A second theme that permeated all the workshops and discussions was that of equity, diversity, inclusion and access. These topics must be carefully considered and addressed to ensure that some groups are not disproportionally and/or inadvertency disadvantaged when implementing these technologies. While e-mental health technologies may offer some groups improved quality and access to care, there may be others that are not able to take advantage of this form of care due to accessibility, ability, and language among other reasons. This may have the unintended consequence of creating an even larger equity gap between those who can take advantage of e-mental health technologies and those who cannot. For example, there are still numerous areas of the country with limited internet access and therefore offering e-mental health services to these communities would need to be appropriately supported through addressing significant infrastructure issues. To adequately address important equity, diversity, inclusion and access considerations, it will take new knowledge, specific evidence, and cultural humility to build and adopt smarter approaches to mental health care. Diversity, inclusion, equity, and access are the fundamental starting points for expanding reach and broadening perspectives.
A third theme was that the current mental health workforce is likely not ready at this moment to fully engage in a digital way of working. While it will be important that future mental health professionals like psychiatrists, nurses, and social workers have developed digital health competencies in their entry-to-practice level educational programs, there is a large workforce currently practicing that likely do not possess these competencies. Creative ways to support the development of these competencies is certainly needed, as these mental health professionals are currently practicing within the system and have limited time to engage in formal education. As care is increasingly delivered virtually and uses differing care models than that used today, it is also possible that there are roles that do not exist today (eg, digital specialist or navigator) that may be needed to maximize the potential of digital mental health technologies . Careful consideration must be paid to how the current and future workforce can support a system that is increasingly digital.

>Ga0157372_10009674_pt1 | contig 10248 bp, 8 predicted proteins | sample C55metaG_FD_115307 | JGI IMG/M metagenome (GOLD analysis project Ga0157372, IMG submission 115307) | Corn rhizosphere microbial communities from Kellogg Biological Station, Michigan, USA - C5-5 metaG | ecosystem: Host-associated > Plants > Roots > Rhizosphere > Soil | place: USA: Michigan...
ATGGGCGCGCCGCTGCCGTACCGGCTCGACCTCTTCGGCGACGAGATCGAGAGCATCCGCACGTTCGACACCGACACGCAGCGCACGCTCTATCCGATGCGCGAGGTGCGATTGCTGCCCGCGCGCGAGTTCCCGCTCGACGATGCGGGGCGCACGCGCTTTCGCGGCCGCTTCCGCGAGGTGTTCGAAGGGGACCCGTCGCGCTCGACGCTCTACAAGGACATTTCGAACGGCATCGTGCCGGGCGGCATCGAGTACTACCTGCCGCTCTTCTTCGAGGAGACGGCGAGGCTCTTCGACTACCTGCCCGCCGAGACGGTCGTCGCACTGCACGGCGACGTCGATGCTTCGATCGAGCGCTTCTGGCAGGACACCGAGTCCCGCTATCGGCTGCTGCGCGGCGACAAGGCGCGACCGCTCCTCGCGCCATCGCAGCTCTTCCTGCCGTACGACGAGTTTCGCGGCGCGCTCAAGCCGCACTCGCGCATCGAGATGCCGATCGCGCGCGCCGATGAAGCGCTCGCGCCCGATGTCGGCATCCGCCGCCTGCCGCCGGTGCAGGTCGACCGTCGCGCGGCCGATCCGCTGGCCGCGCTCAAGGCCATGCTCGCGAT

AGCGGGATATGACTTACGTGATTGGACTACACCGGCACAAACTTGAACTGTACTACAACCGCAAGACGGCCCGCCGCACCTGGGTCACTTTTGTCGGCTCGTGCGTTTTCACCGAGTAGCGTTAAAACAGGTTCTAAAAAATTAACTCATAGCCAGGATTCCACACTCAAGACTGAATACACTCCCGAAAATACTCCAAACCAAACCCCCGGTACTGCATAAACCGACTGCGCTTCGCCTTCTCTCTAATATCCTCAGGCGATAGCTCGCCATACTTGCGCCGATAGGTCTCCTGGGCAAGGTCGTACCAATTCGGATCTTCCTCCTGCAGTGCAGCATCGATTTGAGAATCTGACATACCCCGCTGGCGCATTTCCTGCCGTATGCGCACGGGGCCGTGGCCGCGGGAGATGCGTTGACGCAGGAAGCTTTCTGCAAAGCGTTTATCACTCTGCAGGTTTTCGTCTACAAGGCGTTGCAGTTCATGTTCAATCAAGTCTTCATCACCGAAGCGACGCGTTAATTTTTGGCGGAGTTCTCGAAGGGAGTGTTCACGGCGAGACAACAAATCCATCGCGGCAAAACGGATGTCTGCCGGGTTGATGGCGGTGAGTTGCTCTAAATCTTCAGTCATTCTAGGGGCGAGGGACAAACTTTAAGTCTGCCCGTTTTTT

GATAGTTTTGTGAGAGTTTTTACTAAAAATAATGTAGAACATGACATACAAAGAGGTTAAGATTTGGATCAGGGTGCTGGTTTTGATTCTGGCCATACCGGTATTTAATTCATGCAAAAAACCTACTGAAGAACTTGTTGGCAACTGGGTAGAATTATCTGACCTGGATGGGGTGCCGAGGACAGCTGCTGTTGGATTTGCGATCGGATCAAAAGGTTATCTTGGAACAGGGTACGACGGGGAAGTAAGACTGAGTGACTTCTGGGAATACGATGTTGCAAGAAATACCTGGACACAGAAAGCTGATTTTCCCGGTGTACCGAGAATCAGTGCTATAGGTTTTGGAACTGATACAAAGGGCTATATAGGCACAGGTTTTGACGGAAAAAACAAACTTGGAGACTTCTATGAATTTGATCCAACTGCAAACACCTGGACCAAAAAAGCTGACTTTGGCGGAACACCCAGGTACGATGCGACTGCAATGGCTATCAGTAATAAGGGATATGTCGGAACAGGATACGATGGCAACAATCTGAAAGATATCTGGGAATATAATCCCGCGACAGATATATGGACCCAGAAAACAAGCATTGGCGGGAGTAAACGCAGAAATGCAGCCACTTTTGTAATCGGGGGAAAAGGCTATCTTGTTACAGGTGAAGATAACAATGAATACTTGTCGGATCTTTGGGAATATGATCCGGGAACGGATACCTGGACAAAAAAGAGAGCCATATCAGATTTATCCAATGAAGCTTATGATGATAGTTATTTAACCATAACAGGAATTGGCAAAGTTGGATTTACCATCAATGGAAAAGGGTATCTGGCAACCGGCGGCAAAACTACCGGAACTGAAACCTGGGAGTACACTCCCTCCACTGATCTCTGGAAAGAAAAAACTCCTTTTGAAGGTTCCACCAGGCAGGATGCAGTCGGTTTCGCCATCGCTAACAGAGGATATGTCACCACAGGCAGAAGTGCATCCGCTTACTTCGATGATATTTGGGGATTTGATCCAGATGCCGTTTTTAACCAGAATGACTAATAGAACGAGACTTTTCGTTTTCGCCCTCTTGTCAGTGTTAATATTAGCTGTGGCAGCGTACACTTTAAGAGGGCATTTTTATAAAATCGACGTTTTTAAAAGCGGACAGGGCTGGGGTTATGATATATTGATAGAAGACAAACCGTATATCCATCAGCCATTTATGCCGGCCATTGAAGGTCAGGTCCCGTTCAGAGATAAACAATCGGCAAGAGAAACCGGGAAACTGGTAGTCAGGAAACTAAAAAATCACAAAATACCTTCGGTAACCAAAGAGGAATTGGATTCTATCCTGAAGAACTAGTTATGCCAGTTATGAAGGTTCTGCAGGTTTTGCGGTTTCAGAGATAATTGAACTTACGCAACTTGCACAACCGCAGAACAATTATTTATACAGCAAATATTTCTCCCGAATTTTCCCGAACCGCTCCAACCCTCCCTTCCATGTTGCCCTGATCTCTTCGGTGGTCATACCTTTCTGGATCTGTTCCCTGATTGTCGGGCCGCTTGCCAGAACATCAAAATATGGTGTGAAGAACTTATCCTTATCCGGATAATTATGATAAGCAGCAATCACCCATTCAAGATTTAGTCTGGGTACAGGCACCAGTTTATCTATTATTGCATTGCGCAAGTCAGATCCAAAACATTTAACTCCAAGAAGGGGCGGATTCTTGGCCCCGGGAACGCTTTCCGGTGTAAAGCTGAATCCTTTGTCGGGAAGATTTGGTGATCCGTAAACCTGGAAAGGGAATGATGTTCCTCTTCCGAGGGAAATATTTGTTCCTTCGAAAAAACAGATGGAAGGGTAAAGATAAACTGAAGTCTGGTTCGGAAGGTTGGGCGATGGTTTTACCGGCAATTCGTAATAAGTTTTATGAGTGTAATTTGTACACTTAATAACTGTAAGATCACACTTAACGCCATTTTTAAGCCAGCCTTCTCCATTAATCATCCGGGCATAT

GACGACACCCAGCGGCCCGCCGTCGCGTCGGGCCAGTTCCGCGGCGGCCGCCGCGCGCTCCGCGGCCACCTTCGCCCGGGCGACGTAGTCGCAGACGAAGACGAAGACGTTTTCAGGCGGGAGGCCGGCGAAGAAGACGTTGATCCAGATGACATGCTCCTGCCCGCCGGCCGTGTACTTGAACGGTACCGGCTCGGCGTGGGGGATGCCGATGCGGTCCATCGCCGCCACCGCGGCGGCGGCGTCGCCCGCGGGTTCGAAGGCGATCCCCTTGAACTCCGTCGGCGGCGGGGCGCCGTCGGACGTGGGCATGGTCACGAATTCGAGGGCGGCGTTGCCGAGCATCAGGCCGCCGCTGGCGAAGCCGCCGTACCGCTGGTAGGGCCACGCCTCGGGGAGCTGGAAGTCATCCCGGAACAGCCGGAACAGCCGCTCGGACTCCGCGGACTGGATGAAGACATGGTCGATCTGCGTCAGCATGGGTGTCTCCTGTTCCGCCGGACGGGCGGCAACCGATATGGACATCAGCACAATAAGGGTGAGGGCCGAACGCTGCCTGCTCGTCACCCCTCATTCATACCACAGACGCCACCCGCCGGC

In moving the abovementioned agenda forward and improving trust, equity, and training, it will be of great importance to involve all relevant stakeholders (people with lived experience, researchers, health providers, developers, etc) and all relevant communities in coproducing and implementing these e-mental health technologies to ensure success. This is important to ensure the appropriate digital mental health services are developed in the first place, which meet the needs of those who will be using them and are easy to use. Methods for “how to” coproduce and engage diverse stakeholder groups are starting to permeate formal academic literature in the mental health space [, ]. What is now needed is for these methods to become more commonplace within e-mental health technology implementations. Ideally, co-production, co-design, and meaningful engagement of these relevant stakeholders and communities will become a new standard in which we work.
The group of conference organizers and attendees now have the enormous task ahead of accelerating the lessons learned from the conference during a critical time in recent history. This, of course, needs to be done in a thoughtful way while carefully considering issues of equity, diversity, inclusion, and access. There seems no more urgent a time to ensure that e-mental health technologies are used to deliver necessary care.
For additional information about the conference, review the summary report soon to be published by the Mental Health Commission of Canada.
Conflicts of Interest
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|e-mental: electronic mental|
|COVID-19: coronavirus disease|
Edited by A Tal, G Eysenbach; submitted 14.04.20; peer-reviewed by MA Bahrami, E Da Silva; comments to author 23.04.20; revised version received 23.04.20; accepted 24.04.20; published 30.04.20
©Gillian Strudwick, Danielle Impey, John Torous, Reinhard Michael Krausz, David Wiljer. Originally published in JMIR Mental Health (http://mental.jmir.org), 30.04.2020.